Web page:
Inside Opinion

What's on the minds of Tacoma News Tribune editorial writers

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Tag: Defense Department

Aug.
5th

Military can catalog World War I bombs but not medals?

This editorial, which will appear in Monday’s print edition, is an expanded version of an earlier blog posting.

For the last six years, Lt. Col. Jenns Robertson has been compiling a database listing every bomb the Air Force has dropped since World War I.

Sounds like a monumental mission, right? For World War II alone, he had to scan an estimated 10,000 pages of bombing reports.

Yet the Pentagon has long said that it would be too hard for it to compile another database – one listing medals given to service members. Such an online database would allow the media and individuals to verify claims many people falsely make regarding decorations they supposedly received.
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June
16th

Pentagon must overcome bureaucracy on PTSD diagnoses

This editorial will appear in Sunday’s print edition.

It’s welcome news that the Department of Defense is expanding its review of post-traumatic stress syndrome diagnoses. That review will now date back to the 2002 start of the war in Afghanistan and include all branches of the military, not just the Army.

If recent reversals of many diagnoses made at Madigan Army Medical Center are any indications, too many veterans of the wars in Iraq and Afghanistan have been wrongly told that they do not suffer from the disorder, affecting their ability to get treatment and receive disability benefits.

According to U.S. Sen. Patty Murray – who has been a pit bull on the subject of veterans’ mental health care – many soldiers whose diagnoses have been reversed said they were told “they were exaggerating their symptoms, lying and accused of shirking their duties.”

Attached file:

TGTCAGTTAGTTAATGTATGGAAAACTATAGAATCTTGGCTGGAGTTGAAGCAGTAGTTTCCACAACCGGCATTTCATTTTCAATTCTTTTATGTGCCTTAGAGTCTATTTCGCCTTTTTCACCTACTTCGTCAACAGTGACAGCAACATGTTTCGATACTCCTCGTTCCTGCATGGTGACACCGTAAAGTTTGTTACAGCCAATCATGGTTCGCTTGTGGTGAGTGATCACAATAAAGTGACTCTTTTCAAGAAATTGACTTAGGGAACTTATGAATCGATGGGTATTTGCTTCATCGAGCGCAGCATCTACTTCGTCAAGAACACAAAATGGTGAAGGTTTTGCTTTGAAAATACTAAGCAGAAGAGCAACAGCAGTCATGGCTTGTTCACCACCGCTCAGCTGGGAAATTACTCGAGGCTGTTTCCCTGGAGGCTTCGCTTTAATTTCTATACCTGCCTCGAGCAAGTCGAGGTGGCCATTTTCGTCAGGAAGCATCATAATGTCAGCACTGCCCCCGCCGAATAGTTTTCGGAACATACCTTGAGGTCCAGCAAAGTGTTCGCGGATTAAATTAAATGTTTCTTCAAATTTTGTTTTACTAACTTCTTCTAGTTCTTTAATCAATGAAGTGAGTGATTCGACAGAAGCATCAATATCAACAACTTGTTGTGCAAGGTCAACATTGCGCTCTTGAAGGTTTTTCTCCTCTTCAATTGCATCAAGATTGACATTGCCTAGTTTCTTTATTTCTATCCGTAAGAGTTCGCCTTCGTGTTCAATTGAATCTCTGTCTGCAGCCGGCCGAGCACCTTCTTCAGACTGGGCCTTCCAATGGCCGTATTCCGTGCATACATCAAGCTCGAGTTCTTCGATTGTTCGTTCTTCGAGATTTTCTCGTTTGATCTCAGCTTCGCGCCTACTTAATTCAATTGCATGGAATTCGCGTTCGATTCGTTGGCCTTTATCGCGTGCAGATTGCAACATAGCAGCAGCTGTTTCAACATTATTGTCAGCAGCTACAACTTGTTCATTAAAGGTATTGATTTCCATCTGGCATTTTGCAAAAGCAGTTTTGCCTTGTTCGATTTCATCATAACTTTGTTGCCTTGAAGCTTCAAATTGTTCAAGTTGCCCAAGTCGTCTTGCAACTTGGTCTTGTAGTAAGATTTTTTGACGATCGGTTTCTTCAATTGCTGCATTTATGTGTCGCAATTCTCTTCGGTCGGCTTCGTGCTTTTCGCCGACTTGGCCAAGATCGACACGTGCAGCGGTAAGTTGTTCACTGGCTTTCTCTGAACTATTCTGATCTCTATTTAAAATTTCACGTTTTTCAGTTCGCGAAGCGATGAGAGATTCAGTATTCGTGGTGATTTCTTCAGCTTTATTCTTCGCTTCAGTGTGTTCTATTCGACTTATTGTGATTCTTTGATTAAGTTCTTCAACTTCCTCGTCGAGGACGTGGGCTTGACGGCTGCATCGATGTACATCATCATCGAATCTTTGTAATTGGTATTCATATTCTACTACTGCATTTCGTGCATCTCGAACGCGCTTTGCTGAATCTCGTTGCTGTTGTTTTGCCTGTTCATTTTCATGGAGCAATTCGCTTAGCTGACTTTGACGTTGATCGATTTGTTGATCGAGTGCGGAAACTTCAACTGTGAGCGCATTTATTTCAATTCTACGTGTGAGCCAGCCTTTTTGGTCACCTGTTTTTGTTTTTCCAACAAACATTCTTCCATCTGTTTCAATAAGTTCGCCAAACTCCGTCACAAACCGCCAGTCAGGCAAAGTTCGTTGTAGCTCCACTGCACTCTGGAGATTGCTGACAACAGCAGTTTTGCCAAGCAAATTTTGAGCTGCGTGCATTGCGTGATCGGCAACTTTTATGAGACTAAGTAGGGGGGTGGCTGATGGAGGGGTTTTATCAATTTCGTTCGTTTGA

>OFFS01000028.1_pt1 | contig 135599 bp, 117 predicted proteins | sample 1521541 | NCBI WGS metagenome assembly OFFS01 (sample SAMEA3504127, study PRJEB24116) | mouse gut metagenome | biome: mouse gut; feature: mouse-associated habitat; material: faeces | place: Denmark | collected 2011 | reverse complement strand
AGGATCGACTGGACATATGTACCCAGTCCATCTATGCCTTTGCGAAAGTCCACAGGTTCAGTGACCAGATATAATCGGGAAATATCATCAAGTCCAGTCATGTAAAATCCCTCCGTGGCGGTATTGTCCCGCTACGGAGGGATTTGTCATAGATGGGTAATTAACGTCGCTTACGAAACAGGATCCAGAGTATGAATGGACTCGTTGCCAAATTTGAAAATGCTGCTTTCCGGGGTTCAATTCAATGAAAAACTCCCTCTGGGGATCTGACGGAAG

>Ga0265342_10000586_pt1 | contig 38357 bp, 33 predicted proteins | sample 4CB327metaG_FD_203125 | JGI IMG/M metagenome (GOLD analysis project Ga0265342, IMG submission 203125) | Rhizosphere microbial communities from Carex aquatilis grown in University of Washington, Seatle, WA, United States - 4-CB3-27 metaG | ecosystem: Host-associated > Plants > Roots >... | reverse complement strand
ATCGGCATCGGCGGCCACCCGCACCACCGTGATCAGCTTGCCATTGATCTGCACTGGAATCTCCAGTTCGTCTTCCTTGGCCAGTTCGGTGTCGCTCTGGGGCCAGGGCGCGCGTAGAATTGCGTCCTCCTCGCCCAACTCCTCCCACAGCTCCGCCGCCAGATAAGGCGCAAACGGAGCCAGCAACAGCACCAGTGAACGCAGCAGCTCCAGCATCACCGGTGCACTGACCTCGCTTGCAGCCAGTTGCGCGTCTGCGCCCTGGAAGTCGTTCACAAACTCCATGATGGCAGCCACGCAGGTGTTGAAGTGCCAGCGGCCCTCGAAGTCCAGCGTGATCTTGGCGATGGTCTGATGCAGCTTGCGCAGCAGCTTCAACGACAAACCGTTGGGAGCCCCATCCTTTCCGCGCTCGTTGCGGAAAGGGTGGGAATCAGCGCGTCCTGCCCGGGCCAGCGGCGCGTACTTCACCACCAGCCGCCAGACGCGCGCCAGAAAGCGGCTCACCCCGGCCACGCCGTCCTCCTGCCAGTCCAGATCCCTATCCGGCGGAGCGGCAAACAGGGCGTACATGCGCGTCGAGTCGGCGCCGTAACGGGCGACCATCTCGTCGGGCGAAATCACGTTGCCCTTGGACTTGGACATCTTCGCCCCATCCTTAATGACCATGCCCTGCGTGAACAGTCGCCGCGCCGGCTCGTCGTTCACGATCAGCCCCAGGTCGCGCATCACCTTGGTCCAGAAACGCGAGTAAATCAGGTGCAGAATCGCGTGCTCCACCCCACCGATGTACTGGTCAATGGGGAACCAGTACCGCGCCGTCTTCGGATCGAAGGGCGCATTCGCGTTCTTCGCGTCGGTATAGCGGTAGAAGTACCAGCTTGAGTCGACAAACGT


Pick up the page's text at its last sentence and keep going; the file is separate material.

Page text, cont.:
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Jan.
9th

State stands to weather storm of defense cutbacks

This editorial will appear in Tuesday’s print edition.

The Obama administration’s plan to trim the defense budget by $487 billion over the next decade – about 8 percent – has some critics saying it cuts too deeply and others saying it doesn’t cut enough.

But hardly anyone is disputing that Washington state’s military facilities are as well poised as any to weather the cutbacks in the new age of austerity – and perhaps even benefit from them.

That’s because as the wars in Iraq and Afghanistan wind down, the Pentagon’s focus is shifting to threats along the Pacific Rim. For operations in that region, Joint Base Lewis-McChord and the state’s naval bases in Everett and on the Kitsap Peninsula have a geographical advantage over just about any other state’s military installations. Read more »

June
29th

U.S. defense budget needs Gates-style scrutiny


Robert Gates

This editorial appears in Wednesday’s print edition.

The Cold War ended in 1980s after leaders of the Soviet Union realized they weren’t buying more security with unsustainable military spending – just more antagonism abroad and poverty at home.

The United States isn’t in the same hole, but a growing number of defense advocates – people who genuinely care about the nation’s military strength – are recognizing that something’s got to give.

Foremost among them is Robert Gates, who’s stepping down this week as secretary of defense. Serving under both George W. Bush and Barack Obama, Gates has skillfully outmaneuvered Pentagon power blocs to kill or curb immensely expensive weapons programs – the F-22 Raptor, example – designed to fight large conventional wars.
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